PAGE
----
Friday, August 12, 2011

11 Harrowhouse

1974, UK, directed by Aram Avakian

I'm following, yet again, in David Cairns's fine footsteps here. I was a little distracted initially by the intermittent plot similarities with the more recent Flawless - a diamond heist featuring an employee of the diamond company on the verge of retirement, American actors in prominent roles in a British setting - but 11 Harrowhouse ultimately occupies different territory, mostly because of Charles Grodin's voiceover, constantly commenting on and undercutting the onscreen action.

The effect is a little like watching a James Bond movie with a friend who provides a witty ongoing appraisal; it's not hard to imagine Grodin sitting right beside you, subverting the narrative, in which a couple of amateurs rather unexpectedly turn into note-perfect thieves. The point of films like Ocean's Eleven is that the thieves are skilled pros going about their work: those films are a celebration of the virtues of a job well done, whereas here the sheer unlikeliness of the transformation is what lends tension to the outcome, with inexperience threatening to trip the grand plan up. Although it's Grodin's smart underplaying that anchors the film, there are several fine turns from British thesps, too, most obviously James Mason, entirely convincing as a man on the verge of an unhappy retirement, though I also enjoyed John Gielgud's preeningly nasty performance.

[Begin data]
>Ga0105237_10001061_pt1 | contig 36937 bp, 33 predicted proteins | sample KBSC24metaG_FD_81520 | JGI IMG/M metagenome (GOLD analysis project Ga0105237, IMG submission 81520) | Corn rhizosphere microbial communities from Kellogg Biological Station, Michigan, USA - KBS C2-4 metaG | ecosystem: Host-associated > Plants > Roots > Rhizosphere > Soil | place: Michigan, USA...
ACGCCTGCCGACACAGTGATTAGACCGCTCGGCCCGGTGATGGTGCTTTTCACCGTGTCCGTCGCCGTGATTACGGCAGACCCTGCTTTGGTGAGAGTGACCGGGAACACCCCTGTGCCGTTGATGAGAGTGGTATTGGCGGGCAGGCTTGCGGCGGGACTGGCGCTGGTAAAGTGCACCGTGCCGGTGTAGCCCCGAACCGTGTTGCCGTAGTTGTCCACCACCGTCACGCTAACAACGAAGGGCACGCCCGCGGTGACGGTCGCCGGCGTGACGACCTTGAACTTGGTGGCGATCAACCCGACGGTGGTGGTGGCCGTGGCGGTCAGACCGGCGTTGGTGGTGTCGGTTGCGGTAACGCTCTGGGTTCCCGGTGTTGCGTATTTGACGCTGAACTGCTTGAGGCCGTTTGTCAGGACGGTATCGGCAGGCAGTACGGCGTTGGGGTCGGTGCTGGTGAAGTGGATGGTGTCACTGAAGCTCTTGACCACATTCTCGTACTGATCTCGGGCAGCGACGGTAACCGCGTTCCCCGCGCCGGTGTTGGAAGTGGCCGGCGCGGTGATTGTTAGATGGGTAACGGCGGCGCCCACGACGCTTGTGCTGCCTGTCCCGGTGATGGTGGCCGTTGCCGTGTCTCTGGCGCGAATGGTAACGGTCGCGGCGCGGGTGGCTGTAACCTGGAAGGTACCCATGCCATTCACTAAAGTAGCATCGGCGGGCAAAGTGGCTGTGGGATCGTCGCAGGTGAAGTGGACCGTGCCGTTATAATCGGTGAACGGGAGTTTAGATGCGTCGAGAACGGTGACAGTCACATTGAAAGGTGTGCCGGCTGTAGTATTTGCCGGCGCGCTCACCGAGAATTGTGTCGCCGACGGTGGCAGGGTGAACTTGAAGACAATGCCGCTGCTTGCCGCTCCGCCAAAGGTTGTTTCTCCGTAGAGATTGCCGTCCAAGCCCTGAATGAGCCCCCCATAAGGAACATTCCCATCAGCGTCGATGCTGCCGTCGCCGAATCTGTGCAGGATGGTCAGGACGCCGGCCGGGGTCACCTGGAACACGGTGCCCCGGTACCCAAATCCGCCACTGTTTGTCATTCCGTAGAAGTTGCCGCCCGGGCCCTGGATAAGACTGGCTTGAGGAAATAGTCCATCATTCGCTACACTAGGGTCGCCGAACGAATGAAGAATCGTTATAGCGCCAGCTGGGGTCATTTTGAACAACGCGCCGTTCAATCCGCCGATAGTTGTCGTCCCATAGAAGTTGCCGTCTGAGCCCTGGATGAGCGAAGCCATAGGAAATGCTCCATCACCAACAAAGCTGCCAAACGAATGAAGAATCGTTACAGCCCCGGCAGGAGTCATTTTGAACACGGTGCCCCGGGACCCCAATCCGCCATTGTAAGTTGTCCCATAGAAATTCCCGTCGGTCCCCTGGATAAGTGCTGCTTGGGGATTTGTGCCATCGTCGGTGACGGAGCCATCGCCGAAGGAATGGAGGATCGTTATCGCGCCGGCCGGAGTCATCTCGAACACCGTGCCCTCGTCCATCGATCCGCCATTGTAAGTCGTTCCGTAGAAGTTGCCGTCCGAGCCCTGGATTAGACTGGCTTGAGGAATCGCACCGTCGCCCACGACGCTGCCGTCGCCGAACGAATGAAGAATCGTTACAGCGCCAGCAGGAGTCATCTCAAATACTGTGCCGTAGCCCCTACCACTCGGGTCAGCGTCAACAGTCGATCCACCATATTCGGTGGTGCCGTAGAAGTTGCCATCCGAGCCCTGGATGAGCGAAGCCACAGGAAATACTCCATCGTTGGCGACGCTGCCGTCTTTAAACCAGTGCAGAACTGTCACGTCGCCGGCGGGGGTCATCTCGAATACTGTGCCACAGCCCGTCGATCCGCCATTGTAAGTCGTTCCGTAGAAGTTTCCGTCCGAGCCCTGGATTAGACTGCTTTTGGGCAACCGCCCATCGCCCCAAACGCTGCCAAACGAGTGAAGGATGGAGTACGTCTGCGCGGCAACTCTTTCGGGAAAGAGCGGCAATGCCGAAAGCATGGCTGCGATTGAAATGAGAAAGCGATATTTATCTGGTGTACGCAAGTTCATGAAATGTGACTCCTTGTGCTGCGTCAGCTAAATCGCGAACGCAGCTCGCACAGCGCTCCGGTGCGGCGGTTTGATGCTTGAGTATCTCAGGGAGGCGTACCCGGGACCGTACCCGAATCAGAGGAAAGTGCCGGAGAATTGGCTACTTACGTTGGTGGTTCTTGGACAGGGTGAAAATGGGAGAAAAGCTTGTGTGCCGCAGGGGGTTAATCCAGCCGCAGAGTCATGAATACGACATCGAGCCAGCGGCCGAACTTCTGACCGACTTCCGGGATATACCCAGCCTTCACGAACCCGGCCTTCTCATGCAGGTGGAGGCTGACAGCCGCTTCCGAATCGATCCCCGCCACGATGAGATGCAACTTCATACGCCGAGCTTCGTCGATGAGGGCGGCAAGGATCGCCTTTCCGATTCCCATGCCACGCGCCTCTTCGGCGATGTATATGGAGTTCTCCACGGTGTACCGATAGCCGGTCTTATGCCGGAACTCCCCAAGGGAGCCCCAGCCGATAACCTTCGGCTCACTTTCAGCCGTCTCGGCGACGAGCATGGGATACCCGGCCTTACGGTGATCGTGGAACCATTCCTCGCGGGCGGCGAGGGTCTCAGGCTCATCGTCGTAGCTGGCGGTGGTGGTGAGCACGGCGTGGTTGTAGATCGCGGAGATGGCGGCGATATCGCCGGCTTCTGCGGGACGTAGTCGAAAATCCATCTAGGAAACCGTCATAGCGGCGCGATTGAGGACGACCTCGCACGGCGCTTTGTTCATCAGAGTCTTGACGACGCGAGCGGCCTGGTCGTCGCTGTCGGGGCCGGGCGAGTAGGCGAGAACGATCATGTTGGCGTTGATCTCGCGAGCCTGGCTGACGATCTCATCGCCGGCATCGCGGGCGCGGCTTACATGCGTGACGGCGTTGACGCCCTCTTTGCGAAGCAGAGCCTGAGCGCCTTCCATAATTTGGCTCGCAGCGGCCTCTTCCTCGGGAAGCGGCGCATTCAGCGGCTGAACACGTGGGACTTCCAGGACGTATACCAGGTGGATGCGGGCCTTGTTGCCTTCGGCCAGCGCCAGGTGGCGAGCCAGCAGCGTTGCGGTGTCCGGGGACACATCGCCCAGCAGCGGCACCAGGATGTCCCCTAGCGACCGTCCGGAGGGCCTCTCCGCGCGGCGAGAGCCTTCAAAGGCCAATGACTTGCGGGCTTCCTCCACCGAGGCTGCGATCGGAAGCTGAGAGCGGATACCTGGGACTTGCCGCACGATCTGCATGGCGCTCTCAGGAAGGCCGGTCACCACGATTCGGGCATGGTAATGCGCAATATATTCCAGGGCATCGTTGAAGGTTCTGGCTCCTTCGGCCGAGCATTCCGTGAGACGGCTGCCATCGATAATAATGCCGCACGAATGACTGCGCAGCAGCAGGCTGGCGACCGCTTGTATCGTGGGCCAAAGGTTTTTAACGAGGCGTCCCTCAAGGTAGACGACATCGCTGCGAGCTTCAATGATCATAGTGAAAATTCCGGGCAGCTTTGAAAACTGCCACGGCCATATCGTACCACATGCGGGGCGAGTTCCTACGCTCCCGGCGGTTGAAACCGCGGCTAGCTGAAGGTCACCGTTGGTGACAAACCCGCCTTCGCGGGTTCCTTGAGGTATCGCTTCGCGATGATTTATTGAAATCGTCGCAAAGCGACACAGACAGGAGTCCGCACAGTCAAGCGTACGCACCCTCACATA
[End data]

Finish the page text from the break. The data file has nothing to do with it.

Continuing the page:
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Boston, Massachusetts, United States